The results of the study weren’t too surprising, considering the targeted nutrition education work in California, said Roberta Cook, economist at the University of California-Davis.
Other industry data shows higher expenditures of fruits and vegetables in the Western U.S. than other regions, she said.
In 2008, data shows that expenditures in Western U.S. household — weighted heavily by California — were $743 per household per year for fruits and vegetables. That compares with a national average of $628 per household per year, Cook said.
Reasons for optimism
Despite a tough economy, Foerster said there is room for continued optimism in California, thanks to programs available in other states:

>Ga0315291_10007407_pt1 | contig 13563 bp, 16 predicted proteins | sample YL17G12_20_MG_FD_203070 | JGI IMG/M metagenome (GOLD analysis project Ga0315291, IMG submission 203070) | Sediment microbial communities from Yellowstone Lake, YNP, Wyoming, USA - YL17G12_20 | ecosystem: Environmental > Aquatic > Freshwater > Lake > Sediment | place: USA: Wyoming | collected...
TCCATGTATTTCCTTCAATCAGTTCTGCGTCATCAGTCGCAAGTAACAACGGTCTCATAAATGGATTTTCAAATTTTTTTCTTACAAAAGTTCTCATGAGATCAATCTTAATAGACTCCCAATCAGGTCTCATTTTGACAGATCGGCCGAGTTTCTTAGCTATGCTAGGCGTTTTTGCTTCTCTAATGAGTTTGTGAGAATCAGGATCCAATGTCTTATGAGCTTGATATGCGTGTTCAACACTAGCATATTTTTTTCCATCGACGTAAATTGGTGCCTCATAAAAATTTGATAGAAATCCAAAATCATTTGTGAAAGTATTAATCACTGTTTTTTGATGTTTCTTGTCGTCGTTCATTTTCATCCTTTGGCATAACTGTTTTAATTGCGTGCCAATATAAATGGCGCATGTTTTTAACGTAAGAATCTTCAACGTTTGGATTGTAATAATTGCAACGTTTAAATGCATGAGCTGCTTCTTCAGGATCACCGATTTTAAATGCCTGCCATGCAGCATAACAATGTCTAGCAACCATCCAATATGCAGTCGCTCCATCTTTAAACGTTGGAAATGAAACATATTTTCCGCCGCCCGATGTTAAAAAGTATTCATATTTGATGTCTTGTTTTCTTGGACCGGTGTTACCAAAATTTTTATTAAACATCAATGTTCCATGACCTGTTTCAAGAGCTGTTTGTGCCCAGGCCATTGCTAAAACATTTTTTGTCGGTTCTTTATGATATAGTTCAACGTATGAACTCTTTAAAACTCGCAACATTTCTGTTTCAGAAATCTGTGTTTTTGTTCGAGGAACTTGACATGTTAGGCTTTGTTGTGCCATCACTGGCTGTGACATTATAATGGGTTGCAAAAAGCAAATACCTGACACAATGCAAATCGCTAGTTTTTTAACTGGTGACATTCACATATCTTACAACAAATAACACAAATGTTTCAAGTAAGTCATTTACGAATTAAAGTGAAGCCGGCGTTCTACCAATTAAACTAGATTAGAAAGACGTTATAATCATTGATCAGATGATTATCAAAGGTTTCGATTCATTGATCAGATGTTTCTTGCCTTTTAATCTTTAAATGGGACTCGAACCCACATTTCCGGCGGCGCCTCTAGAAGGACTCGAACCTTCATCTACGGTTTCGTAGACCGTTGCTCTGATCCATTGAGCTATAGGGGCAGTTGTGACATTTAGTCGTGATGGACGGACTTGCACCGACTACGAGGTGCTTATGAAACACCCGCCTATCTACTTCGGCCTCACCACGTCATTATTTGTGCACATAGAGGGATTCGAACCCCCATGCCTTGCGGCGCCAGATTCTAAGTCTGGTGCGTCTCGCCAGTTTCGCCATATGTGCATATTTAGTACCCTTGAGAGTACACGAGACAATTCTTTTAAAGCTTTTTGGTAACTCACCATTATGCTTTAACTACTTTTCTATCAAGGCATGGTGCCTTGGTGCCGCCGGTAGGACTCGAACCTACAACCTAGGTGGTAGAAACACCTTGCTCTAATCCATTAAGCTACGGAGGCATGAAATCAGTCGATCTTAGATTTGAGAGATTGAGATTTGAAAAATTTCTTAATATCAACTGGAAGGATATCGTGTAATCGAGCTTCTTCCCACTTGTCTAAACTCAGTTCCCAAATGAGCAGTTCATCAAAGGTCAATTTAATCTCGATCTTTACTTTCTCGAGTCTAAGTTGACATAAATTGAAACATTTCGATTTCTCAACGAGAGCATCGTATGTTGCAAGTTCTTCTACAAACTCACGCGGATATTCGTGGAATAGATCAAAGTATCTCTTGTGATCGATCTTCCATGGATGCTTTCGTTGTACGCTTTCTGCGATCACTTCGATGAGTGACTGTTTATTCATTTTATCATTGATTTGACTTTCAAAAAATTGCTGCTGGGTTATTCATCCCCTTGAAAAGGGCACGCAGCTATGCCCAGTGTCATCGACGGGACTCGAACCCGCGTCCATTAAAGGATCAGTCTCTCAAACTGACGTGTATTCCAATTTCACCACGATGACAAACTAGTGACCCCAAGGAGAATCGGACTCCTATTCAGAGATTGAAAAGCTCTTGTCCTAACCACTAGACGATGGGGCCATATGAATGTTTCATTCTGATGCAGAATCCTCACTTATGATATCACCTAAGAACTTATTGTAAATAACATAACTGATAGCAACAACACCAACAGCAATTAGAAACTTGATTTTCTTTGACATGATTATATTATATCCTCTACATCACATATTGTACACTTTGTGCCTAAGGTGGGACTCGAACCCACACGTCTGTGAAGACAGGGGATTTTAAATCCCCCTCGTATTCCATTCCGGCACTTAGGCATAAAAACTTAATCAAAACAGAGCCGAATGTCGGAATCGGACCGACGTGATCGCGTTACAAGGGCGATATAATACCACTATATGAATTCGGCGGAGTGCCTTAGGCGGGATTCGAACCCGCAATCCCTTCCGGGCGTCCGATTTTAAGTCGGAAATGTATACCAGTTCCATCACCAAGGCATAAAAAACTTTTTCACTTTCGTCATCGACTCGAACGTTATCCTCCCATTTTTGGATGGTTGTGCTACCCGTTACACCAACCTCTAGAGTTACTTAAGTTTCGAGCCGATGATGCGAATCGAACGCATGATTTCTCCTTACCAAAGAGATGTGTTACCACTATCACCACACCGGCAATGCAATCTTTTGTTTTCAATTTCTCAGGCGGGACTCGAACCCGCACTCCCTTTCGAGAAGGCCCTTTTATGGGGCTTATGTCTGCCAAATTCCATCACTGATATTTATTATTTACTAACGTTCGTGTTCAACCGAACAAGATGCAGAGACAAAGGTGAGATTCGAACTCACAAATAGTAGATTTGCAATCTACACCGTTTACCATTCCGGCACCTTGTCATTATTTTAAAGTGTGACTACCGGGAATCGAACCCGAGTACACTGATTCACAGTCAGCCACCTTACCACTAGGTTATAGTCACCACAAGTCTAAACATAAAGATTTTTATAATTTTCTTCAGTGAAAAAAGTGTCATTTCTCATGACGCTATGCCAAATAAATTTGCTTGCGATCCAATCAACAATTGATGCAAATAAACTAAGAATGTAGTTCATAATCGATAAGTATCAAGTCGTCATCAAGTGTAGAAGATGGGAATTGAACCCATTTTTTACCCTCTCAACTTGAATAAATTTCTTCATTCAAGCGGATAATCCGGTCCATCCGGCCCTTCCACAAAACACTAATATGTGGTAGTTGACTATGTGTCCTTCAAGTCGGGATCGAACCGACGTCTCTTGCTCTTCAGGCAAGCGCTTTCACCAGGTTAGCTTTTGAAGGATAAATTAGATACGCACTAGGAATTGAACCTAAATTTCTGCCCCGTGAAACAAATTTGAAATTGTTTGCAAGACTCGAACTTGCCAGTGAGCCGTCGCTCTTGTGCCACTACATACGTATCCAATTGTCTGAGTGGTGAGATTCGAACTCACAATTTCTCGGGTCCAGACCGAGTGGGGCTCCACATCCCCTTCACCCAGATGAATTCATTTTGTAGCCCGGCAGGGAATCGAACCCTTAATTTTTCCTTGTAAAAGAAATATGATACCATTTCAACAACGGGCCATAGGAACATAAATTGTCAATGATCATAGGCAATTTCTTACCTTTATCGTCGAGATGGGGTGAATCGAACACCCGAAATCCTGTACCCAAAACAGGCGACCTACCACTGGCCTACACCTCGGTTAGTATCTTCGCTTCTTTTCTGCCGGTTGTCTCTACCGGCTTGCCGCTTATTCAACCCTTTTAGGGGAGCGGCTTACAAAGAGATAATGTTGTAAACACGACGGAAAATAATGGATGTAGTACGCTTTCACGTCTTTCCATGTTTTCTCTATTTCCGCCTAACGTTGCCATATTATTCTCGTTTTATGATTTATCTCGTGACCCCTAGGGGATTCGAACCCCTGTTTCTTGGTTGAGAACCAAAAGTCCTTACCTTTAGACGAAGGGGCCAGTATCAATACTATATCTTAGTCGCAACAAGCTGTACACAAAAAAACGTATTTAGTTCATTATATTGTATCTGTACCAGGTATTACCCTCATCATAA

- Fruit and vegetable vouchers for the Women, Infants and Children program, aimed at low-income residents;
- Improvement in school nutrition programs in schools beginning in 2012-13; and
- The half a plate nutrition message from the U.S. Department of Agriculture.
Regional marketing of fruits and vegetables is also appealing to many consumers, Foerster said.